Nov 16, 2006 (MIDRAND, South Africa) — Africans hold the key in resolving local wars such as Sudan’s Darfur conflict but need foreign aid to beef up peacekeeping, lawmakers from the continent said Thursday.
Under-funded and ill-equipped African peacekeepers are struggling in Sudan to curtail the spiralling humanitarian crisis as Khartoum resists a bid to have African Union (AU) troops replaced by a United Nations force, they said.
“The solution for us as Africans is African,” Algerian MP Boudina Mostefa told a session of the Pan-African Parliament at its seat in Midrand, near Johannesburg.
“It is the African Union that must act and use armed force not foreigners. If foreign powers sincerely want to establish peace they should assist and help the AU through other means.”
According to the UN, at least 200,000 people have died in Darfur from the combined effects of fighting, famine and disease since ethnic minority rebels rose up in early 2003, drawing a scorched earth response from the government.
Some sources say the toll is much higher.
The MPs also questioned the efficacy of the Abuja peace accord, saying the deal, like many other peace agreements on the continent offered an incomplete peace as it was not accepted by all parties.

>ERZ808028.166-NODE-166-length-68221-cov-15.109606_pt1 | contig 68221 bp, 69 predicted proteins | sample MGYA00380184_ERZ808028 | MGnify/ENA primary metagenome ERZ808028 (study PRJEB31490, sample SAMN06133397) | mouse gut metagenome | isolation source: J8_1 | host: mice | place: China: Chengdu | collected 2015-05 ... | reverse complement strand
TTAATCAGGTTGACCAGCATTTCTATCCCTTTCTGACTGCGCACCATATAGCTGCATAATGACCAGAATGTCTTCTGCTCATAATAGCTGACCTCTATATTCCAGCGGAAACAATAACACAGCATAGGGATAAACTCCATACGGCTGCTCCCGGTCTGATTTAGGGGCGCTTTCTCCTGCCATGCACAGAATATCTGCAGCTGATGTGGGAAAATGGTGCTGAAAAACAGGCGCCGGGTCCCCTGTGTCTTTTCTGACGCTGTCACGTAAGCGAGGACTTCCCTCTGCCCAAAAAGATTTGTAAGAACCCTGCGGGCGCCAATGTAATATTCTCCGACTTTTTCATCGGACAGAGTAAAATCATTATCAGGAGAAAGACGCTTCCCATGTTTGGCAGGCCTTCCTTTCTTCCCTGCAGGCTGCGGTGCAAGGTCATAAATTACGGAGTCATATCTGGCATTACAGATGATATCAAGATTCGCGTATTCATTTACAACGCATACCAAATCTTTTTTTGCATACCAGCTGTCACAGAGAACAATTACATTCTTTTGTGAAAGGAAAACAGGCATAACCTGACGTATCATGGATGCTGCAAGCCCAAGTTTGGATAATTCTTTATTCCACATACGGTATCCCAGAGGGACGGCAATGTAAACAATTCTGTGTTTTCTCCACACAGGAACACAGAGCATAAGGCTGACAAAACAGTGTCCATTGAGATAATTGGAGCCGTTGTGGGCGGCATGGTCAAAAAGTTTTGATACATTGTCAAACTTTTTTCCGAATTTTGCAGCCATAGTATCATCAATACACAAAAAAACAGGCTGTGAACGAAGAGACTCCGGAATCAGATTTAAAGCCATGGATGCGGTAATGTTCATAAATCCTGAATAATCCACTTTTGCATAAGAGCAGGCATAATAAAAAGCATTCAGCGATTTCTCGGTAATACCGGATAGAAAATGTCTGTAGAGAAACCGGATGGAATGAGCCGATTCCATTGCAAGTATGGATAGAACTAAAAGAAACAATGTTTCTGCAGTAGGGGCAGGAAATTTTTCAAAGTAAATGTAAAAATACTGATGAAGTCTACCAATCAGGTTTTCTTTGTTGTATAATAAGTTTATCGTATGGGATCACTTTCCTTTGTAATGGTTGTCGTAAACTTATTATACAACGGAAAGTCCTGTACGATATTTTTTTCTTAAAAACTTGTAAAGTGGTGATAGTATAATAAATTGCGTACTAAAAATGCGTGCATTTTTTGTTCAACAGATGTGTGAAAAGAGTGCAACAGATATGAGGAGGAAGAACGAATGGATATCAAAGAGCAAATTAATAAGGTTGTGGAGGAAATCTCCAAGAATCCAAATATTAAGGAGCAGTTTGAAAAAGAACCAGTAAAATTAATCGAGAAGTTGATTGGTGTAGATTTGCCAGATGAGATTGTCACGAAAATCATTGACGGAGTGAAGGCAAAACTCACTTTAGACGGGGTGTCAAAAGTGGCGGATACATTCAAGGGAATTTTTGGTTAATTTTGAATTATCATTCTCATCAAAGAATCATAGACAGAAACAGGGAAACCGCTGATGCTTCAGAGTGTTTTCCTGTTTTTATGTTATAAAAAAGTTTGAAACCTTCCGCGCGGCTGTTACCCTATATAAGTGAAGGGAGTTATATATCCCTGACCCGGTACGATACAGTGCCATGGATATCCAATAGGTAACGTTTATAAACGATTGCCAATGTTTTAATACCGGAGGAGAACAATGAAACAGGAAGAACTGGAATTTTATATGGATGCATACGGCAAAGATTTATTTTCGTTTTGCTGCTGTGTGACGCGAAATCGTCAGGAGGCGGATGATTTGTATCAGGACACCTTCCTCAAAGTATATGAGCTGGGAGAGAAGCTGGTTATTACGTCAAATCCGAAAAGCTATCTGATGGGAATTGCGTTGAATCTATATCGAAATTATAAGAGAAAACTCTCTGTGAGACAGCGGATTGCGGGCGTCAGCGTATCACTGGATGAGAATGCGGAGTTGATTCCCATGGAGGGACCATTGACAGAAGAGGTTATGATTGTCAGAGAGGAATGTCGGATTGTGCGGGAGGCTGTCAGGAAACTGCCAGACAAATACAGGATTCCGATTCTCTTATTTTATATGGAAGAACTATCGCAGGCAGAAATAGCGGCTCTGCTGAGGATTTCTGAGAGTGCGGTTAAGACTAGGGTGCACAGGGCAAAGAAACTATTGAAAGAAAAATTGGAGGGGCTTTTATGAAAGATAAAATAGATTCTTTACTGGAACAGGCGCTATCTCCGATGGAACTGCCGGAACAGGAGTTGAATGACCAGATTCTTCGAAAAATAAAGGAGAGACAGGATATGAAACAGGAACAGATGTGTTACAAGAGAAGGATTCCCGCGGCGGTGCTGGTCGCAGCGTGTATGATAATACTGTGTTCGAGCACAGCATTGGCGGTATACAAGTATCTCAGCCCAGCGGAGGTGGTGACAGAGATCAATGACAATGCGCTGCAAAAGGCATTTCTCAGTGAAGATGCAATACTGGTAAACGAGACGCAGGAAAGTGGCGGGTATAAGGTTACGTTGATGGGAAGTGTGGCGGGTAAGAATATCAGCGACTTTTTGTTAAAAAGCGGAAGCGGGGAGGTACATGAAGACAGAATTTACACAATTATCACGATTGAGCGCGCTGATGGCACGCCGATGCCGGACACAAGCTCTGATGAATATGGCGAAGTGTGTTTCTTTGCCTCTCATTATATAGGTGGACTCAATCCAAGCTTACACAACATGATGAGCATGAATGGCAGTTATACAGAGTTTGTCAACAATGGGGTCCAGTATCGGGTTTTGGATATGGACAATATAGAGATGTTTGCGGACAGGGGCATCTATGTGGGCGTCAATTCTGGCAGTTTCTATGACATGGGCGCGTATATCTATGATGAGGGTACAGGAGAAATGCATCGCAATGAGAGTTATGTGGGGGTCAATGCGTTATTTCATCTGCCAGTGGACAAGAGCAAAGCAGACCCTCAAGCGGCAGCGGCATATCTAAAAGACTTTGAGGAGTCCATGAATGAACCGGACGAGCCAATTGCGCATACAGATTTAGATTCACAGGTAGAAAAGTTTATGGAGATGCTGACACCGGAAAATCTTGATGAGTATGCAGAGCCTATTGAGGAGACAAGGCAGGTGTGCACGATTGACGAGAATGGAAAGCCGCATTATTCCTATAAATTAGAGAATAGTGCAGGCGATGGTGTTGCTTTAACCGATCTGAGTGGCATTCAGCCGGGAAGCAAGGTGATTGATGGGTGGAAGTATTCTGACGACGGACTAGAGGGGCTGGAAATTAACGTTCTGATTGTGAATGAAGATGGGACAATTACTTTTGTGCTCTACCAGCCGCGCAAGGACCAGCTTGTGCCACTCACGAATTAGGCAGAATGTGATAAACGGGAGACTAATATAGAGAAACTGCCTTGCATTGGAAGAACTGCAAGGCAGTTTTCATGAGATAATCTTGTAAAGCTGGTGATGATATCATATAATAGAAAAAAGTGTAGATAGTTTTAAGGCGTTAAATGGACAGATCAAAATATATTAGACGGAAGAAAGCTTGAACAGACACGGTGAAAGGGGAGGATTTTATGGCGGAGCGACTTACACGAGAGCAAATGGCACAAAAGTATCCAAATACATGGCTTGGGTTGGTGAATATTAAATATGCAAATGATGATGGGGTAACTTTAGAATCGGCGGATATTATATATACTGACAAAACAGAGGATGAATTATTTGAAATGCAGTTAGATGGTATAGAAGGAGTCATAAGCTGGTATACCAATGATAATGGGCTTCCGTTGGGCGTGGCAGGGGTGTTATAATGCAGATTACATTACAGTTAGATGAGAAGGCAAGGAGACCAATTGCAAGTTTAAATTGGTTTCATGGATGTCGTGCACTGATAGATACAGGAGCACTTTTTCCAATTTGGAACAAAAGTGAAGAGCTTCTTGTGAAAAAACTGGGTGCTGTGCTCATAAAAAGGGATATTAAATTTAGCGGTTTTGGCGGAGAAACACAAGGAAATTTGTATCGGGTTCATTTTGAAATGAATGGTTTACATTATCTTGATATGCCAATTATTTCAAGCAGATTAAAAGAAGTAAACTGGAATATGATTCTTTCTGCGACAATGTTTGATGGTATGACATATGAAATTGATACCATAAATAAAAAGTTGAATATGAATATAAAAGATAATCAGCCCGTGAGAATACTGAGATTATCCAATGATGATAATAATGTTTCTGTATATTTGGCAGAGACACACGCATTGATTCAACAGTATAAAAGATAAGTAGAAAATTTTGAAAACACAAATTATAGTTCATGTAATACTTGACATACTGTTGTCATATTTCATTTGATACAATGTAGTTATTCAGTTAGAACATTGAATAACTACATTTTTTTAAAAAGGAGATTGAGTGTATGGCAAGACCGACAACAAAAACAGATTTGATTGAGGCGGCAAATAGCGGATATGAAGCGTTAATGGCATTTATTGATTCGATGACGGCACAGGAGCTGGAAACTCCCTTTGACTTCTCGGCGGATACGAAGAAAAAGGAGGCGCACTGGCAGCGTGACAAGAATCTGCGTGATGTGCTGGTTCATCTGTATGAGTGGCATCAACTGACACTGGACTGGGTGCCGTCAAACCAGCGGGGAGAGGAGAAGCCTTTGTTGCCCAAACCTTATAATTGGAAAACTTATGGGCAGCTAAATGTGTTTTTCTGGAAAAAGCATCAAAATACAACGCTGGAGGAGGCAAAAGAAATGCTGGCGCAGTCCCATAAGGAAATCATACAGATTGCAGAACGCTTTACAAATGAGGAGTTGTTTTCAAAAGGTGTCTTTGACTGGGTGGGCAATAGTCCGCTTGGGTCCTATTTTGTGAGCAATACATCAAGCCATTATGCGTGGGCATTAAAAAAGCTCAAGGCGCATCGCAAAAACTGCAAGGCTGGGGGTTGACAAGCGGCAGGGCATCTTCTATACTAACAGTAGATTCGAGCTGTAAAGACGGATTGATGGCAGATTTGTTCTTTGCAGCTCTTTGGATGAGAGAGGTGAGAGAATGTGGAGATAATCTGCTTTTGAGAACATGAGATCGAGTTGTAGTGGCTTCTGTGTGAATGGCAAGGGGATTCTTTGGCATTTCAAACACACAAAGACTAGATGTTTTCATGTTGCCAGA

Khartoum signed the May peace deal with the largest Darfur rebel group but the other two factions which took part in the talks in the Nigerian capital Abuja declined to sign, further complicating the work of the AU force.
El Hadj Diao Kante, the chairman of the permanent committee on cooperation, international relations and conflicts, said the Pan-African Parliament should seek the full payment of 200 million dollars pledged to the African Union during a donors conference in Brussels in July.
“These resources are vital to supporting the AU’s mandate in Darfur and will be key to maintaining a formidable presence in the conflict ridden region,” Kante said.